“Nieves began bustling about the roomy kitchen with whatever leftovers could be found.  Plates, glasses, cutlery clattered as Nieves scurried and Mother barked orders. There was little variety in the menu because officially it was Lent; however, these were tough times, too. After the thick mustard-color cloth went down on the broad round table, Nieves laid out a crusty loaf, a ball of typical Cabrales cheese and a reheated fabada made of well-stewed fava beans.”

In terms of other appetites among other characters, there seem to be siesta changes in urban Barcelona. Inma, the pouty barmaid, notices differences in her love life with the two-timing politician Gustavo Rubio.

“The jangling phone jolted her back to reality.  It was Him, capital H.  He was coming early that afternoon.  Siestas during the Holy Week were starting earlier and growing longer.  Inma remained standing so as not to wrinkle the iridescent creation.”

Barcelona Street – Week 5 — Transient Eye

Thanks again to the Transient Eye for the reminders of location, location, location. Barcelona! My novellario ONE DRESS, ONE DAY takes place in 1990. Half of these photos reveal a more modern Barcelona with pedestrians clutching cell phones (mobiles). What a difference a day or 28 years makes!  The fifth and final week of street photography experiments, this week shot with the Leica M7 and 50mm lens(es) on Ilford Delta 400 and processed in DD-X 1+4. Next week a write up on the different techniques that were used over the five weeks and the conclusions…

via Barcelona Street – Week 5 — Transient Eye

Inma’s Shrine Includes Famous Almodovar Poster

Inma’s appartment was like a doll’s house. Amazing how her aspirations could be seen in every nook and cranny.  Of course her lover, Rubio, did not pay attention to much beyond her bed and butt.  A quick glance around her humble abode reveals…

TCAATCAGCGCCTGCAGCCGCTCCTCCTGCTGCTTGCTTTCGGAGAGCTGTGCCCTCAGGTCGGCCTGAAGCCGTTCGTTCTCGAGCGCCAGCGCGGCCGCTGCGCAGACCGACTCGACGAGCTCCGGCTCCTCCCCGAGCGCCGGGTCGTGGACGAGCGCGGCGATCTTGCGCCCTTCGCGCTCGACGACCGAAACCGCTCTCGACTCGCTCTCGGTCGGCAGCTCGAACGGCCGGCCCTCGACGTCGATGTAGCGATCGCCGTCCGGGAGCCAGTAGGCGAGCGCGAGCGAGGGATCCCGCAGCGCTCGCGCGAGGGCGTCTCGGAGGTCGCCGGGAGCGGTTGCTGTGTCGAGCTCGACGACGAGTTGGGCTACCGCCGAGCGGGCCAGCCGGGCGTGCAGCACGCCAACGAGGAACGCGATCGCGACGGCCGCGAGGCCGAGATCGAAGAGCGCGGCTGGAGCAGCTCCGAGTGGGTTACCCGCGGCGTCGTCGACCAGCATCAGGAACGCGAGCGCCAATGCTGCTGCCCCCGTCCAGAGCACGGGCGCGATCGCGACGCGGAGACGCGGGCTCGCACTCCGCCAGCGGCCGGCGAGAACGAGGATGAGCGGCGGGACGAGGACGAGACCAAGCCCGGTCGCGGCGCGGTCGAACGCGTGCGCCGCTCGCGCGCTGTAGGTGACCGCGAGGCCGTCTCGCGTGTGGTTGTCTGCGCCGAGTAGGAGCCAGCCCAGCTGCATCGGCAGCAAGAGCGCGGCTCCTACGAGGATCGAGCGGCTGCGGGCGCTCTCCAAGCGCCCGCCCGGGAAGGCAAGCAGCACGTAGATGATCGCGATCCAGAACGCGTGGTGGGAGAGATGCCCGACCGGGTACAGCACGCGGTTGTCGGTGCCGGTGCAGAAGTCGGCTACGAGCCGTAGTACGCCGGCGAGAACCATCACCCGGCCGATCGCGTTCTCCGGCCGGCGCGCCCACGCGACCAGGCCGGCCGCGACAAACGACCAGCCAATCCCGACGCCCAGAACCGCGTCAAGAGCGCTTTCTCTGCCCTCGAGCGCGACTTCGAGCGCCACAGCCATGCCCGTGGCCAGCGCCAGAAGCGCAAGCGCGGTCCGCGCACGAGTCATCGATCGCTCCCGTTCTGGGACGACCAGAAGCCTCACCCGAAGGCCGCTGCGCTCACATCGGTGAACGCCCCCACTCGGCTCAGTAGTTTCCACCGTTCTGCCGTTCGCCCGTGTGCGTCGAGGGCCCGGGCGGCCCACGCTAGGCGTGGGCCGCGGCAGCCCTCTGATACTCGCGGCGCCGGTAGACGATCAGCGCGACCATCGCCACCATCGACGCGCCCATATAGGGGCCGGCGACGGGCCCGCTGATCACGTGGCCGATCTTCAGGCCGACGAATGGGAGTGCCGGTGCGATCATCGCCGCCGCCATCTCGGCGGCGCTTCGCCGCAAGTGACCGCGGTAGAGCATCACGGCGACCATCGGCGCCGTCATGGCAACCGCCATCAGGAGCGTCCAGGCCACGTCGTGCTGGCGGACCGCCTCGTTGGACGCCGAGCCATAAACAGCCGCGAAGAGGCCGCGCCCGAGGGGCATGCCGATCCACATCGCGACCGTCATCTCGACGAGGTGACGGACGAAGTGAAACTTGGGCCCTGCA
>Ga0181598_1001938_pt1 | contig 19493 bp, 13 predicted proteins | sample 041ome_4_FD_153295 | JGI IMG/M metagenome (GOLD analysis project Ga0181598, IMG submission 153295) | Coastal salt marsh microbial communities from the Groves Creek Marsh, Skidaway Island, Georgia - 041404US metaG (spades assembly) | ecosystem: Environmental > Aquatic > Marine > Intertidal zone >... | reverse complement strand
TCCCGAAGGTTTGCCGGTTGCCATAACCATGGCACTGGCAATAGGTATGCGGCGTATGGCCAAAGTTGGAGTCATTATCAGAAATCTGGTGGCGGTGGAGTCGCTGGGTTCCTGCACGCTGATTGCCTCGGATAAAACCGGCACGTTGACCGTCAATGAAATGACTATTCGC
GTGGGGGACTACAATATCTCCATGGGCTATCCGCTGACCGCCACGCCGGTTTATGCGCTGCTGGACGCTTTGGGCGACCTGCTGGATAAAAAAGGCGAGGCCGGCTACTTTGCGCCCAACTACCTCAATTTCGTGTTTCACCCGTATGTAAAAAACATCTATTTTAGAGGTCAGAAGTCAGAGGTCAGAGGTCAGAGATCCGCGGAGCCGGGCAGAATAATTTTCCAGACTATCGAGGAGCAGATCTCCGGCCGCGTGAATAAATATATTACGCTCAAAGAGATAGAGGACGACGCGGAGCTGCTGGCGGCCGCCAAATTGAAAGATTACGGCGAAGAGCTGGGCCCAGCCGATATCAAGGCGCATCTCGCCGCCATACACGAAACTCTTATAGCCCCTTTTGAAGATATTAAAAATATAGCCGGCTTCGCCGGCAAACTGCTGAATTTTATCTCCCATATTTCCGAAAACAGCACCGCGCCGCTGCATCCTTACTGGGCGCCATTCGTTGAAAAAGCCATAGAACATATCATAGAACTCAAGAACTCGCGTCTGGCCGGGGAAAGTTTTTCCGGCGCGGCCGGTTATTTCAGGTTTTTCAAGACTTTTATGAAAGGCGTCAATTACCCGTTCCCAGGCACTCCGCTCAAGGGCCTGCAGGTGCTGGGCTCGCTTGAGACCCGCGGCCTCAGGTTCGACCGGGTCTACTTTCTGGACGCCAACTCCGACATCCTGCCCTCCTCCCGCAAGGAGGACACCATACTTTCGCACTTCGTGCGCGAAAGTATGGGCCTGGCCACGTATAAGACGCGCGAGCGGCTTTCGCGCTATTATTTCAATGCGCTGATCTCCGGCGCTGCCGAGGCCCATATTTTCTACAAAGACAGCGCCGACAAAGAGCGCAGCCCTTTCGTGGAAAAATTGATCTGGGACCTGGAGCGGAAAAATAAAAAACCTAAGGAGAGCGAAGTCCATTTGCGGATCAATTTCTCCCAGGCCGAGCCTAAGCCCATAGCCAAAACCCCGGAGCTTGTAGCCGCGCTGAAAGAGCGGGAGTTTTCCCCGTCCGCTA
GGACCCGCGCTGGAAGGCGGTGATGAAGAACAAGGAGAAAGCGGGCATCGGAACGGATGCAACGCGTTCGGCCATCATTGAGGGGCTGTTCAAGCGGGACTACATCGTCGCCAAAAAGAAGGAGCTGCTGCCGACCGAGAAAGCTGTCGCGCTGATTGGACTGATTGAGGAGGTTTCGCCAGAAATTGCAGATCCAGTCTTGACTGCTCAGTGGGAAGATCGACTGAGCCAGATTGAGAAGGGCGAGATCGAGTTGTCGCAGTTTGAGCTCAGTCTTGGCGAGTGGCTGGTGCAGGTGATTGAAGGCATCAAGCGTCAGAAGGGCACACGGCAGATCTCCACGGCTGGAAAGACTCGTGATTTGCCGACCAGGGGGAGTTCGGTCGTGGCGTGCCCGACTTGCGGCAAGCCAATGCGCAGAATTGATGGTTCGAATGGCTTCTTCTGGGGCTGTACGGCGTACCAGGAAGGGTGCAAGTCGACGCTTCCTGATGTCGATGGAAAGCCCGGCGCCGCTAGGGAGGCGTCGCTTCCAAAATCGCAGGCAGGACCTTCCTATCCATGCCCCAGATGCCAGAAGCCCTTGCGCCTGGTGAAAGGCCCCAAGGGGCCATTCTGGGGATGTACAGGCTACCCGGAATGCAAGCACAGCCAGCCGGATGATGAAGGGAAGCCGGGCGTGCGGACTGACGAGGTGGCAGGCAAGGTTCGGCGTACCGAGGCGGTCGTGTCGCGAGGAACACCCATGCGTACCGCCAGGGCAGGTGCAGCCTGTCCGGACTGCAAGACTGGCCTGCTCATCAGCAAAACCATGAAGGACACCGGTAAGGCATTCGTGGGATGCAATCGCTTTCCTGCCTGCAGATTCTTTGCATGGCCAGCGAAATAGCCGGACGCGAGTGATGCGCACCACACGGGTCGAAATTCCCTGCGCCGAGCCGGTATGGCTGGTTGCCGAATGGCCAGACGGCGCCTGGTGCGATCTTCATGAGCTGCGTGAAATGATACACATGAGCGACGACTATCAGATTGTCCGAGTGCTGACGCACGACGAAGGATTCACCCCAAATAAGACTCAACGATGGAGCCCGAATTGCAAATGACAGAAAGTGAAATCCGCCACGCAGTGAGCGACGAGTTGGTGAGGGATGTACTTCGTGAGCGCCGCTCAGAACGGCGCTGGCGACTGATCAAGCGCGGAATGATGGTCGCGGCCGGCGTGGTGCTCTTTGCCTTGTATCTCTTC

“In the south corner, above the old-fashioned radiator, there was a shrine to each of her idols or goals.  Half a wall was filled with celebrity clippings and classic or blockbuster movie posters including a tough John Travolta and angelic Olivia Newton John embracing in Grease; the loud, colorful images from Mujeres al borde de un ataque de nervios. Another corner held miscellaneous memorabilia of old Hollywood, including the Casa Blanca classic frame of Bogart and Bergman, plus a laughing Marilyn on her fishnet haunches in Bus Stop. Sloppily painted ceramic souvenirs lined a simple shelf above her bed:  an orange burro whose side baskets served as toothpick holders, a terra cotta bonbon dish Saludos desde Granada and a miniature Asturian clog inscribed Para mi madrina on one side and Oviedo on the front.  This last clunky thing she treasured as a gift from her sister’s twin boys for whom she was both aunt and godmother. Her library included El Feng Shui para todos, Cantos nuevos by Lorca, something by Castaneda and a warped abridged Spanish-English dictionary from her school days.”

How much do your surroundings tell about you?  How deep into your dwelling can a visitor dig?

In method acting, an actress would want to know what is in her character’s handbag so as to prepare for the role.

What would be in Inma’s medicine cabinet or pantry?  These details speak volumes.


Scratch and sniff with the imagination

The Mediterranean seasons smell strong.  Salt, wild orange, fresh lemon, food, garbage, diesel,…

The warmth seems to unlock these aromas which unlock deepseated memories or emotions. Sometimes fleeting and barely noticed. Uno, the ticketseller in One Dress, One Day, enjoys a sensorial moment.

“Uno enjoyed the change of seasons when sunshine toasted his face or when the faint scent of orange blossoms caught him unexpectedly. Several noble orange trees still stood along the boulevards within parks or small squares inside the city core. Nobody Inked20180427_063746pot mauve_LIbothered to pick the over-ripe, bitter fruit, so the smell of squashed oranges added to his anticipation of warmer days.”